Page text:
"What laddies war they, Charles, do ye ken?" asked Andrew.

"There's a heap o' them up to tricks. Gin I haena the rheumateese screwin' awa' atween my shoothers the nicht it wonna be their fau'ts; for as I cam' ower frae the ironmonger's there, I jist got a ba' i' the how o' my neck, 'at amaist sent me howkin' wi' my snoot i' the snaw. And there it stack, and at this preceese moment it's rinnin' doon the sma' o' my back as gin 't war a burnie doon a hillside. We maun hae mair constables!"

"Hoot! toot! Charles. Ye dinna want a constable to dry yer back. Gang to the gudewife wi' 't," said Andrew, "she'll gie ye a dry sark. Na, na. Lat the laddies work it aff. As lang's they haud their han's frae what doesna belang to them, I dinna min' a bit ploy noo and than. They'll noo turn oot the waur men for a pliskie or twa."

The fact was, none of the boys would have dreamed of interfering with Andrew Constable. Everybody respected him; not because he was an elder of the kirk, but because he was a good-tempered, kindly, honest man; or to sum up all in one word-a douce chield-by which word douce is indicated every sort of propriety of behaviour-a virtue greatly esteemed by the Scotch. This adjective was universally applied to Andrew.

While Alec was confined to the house, he had been busy inventing all kinds of employments for the period of the snow. His lessons never occupied much of his thoughts, and no pains having yet been taken to discover in what direction his tastes inclined him, he had of course to cater for himself. The first day of his return, when school was over, he set off rejoicing in his freedom, for a ramble through the snow, still revolving what he was to do next; for he wanted some steady employment with an end in view. In the course of his solitary walk, he came to the Wan Water, the other river that flowed through the wide valley-and wan enough it was now with its snow-sheet over it! As he stood looking at its still, dead face, and lamenting that the snow lay too deep over the ice to admit of skating, by a sudden reaction, a summer-vision of the live water arose before him; and he thought how delightful it would be to go sailing down the sparkling ripples, with the green fields all about him, and the hot afternoon sun over his head. That would be better even than scudding along it on his skates. His next thought was at once an idea and a resolve. Why should he not build a boat? He would build a boat. He would set about it directly.-Here was work for the rest of the winter!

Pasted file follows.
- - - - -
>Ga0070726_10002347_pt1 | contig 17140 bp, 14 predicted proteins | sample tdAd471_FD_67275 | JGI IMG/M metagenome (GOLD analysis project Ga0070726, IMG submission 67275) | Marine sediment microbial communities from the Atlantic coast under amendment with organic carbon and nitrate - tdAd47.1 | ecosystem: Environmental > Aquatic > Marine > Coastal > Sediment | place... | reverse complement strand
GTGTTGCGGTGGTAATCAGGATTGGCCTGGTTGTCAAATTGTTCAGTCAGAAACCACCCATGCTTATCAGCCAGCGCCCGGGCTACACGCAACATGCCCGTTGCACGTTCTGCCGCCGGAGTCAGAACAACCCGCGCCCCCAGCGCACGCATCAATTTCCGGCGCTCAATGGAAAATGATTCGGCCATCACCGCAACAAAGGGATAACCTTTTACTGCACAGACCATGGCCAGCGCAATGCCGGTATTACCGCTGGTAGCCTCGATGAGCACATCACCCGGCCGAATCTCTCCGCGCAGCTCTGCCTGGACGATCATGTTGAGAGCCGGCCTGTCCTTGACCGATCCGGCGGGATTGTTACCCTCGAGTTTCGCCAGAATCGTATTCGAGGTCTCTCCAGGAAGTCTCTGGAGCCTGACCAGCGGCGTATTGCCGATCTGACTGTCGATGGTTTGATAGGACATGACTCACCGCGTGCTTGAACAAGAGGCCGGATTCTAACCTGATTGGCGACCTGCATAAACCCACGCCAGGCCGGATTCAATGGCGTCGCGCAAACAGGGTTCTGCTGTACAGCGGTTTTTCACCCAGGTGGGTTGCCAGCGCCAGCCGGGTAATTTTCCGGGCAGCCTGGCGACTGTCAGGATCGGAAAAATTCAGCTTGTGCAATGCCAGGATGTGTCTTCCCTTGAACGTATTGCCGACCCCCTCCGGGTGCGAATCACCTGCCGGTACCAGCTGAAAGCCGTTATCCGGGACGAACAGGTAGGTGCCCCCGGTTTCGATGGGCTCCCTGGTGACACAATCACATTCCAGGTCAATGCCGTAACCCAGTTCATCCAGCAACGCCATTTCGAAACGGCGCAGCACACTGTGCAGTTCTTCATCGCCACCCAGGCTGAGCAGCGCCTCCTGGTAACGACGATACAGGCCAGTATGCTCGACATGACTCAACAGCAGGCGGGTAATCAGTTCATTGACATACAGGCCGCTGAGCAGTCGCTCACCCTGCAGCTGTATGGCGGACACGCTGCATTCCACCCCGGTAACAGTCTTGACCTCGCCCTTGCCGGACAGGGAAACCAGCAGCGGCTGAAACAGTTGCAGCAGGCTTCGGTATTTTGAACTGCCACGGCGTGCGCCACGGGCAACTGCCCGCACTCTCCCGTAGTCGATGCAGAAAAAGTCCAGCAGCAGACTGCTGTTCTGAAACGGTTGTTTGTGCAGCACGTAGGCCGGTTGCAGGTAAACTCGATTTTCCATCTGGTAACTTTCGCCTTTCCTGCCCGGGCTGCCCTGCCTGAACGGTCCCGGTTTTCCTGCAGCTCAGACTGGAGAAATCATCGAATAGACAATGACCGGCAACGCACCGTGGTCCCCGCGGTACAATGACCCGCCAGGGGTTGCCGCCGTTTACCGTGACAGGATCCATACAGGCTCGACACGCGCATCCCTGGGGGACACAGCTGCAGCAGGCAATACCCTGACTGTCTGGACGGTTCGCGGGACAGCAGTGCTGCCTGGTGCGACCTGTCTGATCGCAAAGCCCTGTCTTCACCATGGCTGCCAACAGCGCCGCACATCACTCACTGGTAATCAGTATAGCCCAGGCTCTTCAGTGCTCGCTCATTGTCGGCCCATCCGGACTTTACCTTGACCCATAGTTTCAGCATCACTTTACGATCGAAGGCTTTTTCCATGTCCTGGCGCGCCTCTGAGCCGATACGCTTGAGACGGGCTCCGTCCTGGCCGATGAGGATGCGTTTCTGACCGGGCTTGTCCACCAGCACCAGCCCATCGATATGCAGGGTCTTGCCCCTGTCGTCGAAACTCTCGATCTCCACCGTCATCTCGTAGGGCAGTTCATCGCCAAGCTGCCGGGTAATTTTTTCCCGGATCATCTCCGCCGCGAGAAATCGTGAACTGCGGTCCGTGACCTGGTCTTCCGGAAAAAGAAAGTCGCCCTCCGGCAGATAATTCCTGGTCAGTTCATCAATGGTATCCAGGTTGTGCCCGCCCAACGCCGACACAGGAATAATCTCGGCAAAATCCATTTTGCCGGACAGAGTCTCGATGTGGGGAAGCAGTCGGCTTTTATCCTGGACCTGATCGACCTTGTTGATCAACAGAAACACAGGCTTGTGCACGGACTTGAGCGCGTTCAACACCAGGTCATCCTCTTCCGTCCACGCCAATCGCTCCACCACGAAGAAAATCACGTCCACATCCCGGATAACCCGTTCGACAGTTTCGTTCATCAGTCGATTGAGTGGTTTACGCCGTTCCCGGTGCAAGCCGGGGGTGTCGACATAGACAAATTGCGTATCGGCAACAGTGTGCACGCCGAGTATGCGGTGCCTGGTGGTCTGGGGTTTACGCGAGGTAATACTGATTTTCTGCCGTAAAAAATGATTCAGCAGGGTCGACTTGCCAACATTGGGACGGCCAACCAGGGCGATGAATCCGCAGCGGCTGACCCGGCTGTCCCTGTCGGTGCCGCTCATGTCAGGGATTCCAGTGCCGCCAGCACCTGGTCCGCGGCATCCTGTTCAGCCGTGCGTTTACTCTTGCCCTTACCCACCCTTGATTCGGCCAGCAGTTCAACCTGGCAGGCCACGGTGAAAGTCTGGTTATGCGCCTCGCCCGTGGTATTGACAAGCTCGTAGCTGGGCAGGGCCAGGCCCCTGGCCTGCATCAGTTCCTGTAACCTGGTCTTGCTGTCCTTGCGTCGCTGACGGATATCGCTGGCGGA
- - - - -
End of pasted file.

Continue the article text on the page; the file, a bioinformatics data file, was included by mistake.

His first step must be to go home and have his dinner; his next-to consult George Macwha, who had been a ship-carpenter in his youth. He would run over in the evening before George should have dropped work, and commit the plan to his judgment.

In the evening, then, Alec reached the town, on his way to George Macwha. It was a still lovely night, clear and frosty, with-yes, there were-millions of stars overhead. Away in the north, the streamers were shooting hither and thither, with marvellous evanescence and re-generation. No dance of goblins could be more lawless in its grotesqueness than this dance of the northern lights in their ethereal beauty, shining, with a wild ghostly changefulness and feebleness, all colours at once; now here, now there, like a row of slender organ-pipes, rolling out and in and along the sky. Or they might have been the chords of some gigantic stringed instrument, which chords became visible only when mighty hands of music struck their keys and set them vibrating; so that, as the hands swept up and down the Titanic key-board, the chords themselves seemed to roll along the heavens, though in truth some vanished here and others appeared yonder. Up and down they darted, and away and back-and always in the direction he did not expect them to take. He thought he heard them crackle, and he stood still to listen; but he could not be sure that it was not the